Alex is an unwilling scavenger for the army.
He follows the bombs, creeps in through the sides of shattered houses, cllimbing in through mouths of brick, to pick through the detritus people left behind when they fled, the things too bulky to carry or too worthless to keep. The shattered ribs of a crib are still wood; the tangled rags wrapped around the cooling body of a father too old to run are stil cloth.
He dreams of escape, of fleeing south and west, of slipping across rivers, floating across seas; of motorcycles leaping fences, of clever ruses that hoodwink and befuddle. He has no memory for faces, so the soldiers in his dream are featureless, like an ink drawing someone dragged a thumb across before it was dry. They flicker and stutter as they turn to watch him, the jerky uncertain motion of a movie in the hands of an amateur projectionist.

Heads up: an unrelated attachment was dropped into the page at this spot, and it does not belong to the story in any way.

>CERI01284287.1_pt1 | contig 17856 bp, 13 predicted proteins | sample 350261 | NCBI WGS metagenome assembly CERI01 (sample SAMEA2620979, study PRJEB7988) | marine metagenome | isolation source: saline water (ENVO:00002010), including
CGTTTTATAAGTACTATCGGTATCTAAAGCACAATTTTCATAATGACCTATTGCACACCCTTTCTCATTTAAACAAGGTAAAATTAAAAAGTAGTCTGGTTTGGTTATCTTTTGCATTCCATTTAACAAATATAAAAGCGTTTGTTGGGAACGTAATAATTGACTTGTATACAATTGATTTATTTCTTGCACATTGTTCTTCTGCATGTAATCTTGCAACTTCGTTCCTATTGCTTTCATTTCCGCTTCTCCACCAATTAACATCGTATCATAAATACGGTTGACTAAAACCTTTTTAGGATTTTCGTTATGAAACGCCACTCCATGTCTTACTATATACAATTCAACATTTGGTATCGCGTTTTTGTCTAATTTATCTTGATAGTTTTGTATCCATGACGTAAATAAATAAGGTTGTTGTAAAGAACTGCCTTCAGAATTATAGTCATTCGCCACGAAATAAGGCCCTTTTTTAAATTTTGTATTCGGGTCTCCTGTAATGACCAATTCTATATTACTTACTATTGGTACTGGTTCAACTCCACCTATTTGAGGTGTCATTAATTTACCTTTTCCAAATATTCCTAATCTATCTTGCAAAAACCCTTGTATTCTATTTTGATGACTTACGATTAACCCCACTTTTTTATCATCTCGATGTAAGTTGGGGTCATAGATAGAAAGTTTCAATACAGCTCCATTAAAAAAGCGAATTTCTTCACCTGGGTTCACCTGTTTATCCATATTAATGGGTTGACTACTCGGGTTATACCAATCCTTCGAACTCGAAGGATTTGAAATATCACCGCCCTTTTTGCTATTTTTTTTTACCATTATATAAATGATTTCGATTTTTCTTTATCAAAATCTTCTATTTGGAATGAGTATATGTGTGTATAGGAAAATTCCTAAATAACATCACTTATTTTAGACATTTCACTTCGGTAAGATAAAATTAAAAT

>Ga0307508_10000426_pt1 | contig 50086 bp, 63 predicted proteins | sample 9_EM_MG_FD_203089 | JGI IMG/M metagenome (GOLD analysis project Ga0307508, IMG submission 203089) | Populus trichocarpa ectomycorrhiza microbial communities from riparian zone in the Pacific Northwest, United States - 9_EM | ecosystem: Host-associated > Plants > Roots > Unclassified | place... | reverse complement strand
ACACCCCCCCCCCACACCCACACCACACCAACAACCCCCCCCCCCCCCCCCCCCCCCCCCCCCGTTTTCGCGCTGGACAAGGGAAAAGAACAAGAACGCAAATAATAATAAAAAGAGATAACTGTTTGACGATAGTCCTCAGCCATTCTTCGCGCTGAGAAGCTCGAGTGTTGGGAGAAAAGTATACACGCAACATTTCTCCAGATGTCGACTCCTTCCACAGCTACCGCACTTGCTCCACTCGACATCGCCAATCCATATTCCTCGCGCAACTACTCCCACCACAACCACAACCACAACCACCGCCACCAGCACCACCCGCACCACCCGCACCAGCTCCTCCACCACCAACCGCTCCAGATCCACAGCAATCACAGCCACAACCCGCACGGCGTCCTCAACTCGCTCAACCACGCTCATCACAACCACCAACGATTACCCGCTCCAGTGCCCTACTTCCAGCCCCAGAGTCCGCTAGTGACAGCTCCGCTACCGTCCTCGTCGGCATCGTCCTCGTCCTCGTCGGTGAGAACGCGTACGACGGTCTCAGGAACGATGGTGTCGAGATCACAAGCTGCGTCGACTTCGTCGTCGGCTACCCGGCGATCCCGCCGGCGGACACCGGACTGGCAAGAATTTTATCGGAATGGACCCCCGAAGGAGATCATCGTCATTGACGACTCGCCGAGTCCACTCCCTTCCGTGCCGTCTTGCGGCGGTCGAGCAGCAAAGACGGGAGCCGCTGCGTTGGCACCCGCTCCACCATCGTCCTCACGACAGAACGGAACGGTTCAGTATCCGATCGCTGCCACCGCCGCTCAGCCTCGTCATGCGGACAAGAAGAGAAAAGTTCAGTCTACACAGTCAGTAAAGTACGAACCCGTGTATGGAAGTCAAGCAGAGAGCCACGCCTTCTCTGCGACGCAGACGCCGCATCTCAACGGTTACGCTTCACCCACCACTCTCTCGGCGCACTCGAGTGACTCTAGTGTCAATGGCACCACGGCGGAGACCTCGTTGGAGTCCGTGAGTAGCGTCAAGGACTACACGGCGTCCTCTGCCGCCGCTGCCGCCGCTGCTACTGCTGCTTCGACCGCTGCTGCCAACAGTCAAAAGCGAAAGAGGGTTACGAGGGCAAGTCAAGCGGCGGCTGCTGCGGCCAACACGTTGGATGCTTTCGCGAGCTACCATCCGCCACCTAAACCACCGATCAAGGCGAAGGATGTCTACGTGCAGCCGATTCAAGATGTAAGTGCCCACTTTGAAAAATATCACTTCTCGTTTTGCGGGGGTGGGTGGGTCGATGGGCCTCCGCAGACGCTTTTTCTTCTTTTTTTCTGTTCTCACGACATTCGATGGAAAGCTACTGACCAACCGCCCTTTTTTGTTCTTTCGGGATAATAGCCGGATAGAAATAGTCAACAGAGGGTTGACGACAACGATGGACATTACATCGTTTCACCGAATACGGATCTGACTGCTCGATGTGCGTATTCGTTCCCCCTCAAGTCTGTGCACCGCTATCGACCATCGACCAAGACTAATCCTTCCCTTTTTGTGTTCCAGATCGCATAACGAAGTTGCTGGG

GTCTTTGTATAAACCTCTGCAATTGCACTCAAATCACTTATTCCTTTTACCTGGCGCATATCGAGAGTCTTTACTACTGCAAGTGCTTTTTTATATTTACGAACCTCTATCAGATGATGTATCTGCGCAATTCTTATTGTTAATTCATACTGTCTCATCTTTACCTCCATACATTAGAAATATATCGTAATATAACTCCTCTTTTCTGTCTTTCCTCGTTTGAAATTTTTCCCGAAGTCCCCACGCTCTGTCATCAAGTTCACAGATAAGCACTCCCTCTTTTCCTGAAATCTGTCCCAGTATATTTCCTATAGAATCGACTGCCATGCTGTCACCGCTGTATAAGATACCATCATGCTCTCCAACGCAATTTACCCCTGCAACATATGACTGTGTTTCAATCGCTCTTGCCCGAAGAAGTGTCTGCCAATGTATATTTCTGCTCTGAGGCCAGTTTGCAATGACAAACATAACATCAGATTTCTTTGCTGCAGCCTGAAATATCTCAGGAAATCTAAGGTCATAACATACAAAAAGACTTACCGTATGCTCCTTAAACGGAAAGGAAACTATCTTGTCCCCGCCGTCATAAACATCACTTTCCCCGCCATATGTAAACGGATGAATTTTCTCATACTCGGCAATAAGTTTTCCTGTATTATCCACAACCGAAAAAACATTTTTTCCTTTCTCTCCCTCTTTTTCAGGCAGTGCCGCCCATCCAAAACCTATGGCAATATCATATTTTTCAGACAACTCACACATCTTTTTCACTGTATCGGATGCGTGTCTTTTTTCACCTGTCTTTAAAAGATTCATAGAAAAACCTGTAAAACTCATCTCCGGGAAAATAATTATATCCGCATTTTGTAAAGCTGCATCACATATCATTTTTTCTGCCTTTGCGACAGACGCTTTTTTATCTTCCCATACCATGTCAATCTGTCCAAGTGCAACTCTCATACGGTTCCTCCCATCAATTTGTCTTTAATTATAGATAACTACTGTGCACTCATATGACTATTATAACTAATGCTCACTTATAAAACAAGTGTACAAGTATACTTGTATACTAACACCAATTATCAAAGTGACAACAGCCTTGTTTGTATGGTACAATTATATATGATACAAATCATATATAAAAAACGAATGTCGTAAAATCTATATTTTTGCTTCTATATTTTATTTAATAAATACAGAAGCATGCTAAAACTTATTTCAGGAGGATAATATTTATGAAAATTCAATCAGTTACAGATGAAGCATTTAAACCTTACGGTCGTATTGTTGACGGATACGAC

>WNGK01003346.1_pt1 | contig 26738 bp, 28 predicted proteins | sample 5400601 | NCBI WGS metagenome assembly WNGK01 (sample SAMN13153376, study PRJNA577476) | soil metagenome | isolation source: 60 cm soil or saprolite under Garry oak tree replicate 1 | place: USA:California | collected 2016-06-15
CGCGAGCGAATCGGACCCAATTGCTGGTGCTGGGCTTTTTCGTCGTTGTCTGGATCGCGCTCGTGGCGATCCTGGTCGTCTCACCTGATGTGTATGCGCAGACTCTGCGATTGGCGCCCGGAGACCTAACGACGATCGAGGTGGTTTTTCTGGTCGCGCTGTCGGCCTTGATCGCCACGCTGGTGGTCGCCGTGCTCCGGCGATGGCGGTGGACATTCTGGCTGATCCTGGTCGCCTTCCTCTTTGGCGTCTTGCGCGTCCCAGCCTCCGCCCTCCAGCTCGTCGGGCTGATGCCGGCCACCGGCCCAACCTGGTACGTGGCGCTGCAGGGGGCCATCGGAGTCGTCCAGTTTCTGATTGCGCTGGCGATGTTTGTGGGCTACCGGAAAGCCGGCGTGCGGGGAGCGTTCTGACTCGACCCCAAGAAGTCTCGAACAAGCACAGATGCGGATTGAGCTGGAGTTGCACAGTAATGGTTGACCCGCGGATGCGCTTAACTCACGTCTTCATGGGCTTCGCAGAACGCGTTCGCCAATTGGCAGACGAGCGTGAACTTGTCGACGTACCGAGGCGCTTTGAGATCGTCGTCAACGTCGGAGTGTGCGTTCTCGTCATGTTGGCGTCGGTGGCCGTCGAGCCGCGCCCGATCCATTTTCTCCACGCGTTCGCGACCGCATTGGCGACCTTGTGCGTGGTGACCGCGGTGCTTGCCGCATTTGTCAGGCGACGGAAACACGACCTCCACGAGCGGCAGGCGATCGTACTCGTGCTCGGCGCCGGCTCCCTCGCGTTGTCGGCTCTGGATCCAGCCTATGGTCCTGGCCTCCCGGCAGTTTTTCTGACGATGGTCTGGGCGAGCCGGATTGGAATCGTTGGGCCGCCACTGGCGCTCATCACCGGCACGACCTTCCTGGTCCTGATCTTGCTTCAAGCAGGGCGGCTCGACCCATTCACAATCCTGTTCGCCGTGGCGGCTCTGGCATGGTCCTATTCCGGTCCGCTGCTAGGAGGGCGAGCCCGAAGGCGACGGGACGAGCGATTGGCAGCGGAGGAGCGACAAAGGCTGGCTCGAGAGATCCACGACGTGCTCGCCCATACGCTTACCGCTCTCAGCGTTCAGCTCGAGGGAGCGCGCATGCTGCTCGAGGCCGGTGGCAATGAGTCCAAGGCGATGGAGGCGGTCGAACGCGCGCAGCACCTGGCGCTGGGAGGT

He meets his wife walking the edge of the river, her nose buried in a book, her eyes busy everywhere but the book. She is funny, determined, and furious, technically skilled and kept idle by a regime that wants nothing of women but their wombs. Together they engender a bomb.